Various Artists – Bridges

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Bridges have shaped our history for centuries. Where rivers were forded, settlements were built, and trading routes were formed, and those have remained in place to this date. Even where a bridge outlives its useful life, crumbling and derelict, we rebuild them, or supplement them with bigger, parallel crossings. Innovation is in form, far more than location (consider the example of London, where Tower Bridge has remained the most easterly crossing for over 100 years). The rivers between the worlds of field recordings, noise, jazz and electronic music have long since been forded, but there is still space for the forward thinking sonic architect to construct something in a new form. One such person is the Dutch artist Machinefabriek, who has himself straddled these divides via his burgeoning discography in recent years.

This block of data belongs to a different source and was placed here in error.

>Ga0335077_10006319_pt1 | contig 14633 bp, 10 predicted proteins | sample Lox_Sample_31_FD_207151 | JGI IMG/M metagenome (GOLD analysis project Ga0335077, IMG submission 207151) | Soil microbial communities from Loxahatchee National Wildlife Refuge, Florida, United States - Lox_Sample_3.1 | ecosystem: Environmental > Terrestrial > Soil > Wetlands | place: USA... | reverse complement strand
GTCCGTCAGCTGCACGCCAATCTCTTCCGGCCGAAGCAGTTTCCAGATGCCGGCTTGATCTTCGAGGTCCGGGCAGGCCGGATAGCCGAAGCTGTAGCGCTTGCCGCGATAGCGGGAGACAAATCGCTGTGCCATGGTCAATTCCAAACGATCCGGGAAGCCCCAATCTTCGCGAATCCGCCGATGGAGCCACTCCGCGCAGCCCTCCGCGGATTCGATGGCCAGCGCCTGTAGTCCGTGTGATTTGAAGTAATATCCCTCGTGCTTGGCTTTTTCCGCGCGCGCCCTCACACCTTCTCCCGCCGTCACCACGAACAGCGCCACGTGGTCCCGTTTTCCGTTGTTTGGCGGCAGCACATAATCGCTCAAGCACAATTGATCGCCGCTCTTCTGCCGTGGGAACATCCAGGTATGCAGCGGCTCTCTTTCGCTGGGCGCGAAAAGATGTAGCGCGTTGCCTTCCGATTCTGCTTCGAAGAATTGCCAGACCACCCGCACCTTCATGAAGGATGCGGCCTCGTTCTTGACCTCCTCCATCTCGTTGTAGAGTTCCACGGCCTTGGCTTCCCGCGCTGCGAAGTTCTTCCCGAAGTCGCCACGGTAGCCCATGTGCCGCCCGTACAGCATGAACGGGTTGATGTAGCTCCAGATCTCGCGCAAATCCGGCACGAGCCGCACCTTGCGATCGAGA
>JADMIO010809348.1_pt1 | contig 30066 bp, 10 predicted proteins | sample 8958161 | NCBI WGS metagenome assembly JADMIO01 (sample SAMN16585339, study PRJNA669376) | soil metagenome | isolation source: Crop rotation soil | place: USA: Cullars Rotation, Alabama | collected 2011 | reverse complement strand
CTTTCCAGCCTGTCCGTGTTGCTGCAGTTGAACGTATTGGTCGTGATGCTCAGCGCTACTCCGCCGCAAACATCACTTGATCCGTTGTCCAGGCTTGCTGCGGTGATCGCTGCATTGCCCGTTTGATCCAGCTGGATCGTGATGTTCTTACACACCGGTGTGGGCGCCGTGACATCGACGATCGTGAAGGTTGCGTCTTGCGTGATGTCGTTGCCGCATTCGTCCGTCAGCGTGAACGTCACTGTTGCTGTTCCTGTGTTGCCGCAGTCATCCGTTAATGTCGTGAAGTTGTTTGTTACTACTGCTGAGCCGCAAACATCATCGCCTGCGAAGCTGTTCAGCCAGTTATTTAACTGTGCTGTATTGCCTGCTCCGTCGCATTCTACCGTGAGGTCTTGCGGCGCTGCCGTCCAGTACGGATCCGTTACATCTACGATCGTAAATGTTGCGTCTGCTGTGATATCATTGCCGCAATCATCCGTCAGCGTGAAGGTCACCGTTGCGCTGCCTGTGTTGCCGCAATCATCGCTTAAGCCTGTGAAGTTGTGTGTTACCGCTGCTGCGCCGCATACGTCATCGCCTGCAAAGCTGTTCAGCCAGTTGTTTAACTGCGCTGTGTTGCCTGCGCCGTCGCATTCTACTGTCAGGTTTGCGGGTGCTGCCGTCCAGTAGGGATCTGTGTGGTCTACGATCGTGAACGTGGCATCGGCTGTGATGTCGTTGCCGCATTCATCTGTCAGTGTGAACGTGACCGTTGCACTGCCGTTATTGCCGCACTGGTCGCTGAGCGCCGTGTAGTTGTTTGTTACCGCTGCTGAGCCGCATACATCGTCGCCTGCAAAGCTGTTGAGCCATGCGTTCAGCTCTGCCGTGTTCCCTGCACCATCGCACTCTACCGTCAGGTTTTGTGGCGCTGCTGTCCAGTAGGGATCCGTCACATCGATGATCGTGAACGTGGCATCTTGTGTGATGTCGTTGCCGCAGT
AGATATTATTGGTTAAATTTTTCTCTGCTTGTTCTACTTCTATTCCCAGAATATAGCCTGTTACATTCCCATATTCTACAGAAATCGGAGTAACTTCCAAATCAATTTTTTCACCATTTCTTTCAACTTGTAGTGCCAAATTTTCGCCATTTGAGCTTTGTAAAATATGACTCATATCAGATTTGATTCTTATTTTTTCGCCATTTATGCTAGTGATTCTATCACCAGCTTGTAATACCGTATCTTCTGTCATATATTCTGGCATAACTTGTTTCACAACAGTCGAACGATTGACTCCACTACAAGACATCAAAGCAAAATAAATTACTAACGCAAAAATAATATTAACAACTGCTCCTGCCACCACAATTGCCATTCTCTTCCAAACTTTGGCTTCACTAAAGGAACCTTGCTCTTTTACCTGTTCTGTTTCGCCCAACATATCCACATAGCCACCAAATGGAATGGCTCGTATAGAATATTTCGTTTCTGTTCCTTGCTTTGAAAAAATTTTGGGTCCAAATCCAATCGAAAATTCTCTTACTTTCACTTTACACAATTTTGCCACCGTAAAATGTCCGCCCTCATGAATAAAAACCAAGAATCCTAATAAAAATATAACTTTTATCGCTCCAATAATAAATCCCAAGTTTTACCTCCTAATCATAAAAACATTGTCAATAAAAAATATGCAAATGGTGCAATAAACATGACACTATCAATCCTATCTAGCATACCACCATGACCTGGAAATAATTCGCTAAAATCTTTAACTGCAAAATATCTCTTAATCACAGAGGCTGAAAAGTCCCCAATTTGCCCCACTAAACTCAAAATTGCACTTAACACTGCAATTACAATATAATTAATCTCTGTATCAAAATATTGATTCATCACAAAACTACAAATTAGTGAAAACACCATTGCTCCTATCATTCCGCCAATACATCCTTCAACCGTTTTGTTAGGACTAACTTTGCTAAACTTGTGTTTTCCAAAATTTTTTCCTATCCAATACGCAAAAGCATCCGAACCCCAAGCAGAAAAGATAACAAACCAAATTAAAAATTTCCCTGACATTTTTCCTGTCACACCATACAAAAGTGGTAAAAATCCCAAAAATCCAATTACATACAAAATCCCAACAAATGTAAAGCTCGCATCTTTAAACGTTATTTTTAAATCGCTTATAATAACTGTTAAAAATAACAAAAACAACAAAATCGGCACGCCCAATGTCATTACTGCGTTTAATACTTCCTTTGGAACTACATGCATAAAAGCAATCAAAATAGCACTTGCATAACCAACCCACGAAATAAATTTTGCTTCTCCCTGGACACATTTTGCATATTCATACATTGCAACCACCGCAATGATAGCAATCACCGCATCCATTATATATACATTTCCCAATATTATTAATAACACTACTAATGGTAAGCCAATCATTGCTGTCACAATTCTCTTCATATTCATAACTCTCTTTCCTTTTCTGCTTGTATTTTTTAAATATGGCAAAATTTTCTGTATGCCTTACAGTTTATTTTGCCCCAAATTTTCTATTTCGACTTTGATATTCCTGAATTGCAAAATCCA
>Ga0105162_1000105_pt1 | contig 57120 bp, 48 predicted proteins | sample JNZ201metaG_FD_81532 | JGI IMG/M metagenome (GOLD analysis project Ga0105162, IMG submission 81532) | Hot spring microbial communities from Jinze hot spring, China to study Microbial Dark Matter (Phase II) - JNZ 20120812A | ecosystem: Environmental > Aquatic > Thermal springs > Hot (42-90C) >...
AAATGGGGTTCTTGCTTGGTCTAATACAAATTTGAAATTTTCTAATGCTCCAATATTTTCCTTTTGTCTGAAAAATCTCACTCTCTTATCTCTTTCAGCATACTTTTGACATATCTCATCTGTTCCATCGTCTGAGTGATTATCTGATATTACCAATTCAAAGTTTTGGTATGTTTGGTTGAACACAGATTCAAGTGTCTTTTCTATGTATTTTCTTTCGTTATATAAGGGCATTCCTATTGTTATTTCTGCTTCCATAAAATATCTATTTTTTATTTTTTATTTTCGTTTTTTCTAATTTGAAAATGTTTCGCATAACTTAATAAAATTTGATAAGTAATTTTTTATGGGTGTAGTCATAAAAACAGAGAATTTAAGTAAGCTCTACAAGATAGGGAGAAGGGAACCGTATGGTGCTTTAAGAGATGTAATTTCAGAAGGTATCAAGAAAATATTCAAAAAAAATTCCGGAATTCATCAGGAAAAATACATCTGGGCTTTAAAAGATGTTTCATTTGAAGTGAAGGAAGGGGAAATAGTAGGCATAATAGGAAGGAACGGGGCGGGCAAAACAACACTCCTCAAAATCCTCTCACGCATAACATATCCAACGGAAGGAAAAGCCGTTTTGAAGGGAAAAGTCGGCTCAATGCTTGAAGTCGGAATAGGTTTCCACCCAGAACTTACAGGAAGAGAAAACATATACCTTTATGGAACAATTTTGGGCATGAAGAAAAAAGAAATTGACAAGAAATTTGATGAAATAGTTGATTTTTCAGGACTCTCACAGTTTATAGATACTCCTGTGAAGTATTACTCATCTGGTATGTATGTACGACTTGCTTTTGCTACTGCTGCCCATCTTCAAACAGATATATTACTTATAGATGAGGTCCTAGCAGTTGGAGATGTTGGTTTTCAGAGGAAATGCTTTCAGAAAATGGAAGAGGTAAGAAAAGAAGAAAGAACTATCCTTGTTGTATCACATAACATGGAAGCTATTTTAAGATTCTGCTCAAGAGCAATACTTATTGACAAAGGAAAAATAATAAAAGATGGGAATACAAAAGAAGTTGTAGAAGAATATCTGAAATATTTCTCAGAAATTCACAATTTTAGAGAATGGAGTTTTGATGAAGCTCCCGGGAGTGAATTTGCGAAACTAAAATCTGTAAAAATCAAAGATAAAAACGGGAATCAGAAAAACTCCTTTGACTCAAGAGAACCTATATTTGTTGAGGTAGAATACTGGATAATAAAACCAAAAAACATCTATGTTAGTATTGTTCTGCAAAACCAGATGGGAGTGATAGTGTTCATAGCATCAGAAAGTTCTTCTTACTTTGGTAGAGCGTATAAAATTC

Machinefabriek, aka Rutger Zuyderfelt, has co-curated this bridge-themed compilation with visual artist Gerco Hiddink, bringing together eight musicians (four pairings of two) across its four lavishly decorated sides, lovely spinning zoetropes all. Each pairing were given recordings made on location at four different bridges in the Netherlands to which they were to react independently, and the results were then mixed together. They were, if you like, building the same bridge, but from opposite ends, only able to guess at what was going on at the other side, and hoping they would meet in the middle. And with a little luck, some sound creative instinct, and a bit of help in the mixing, they have pulled it off: the constructions are not just stable enough to bear weight, but enjoyable to cross. The musicians recruited into this project have reacted in interesting, different and complementary ways to the source materials.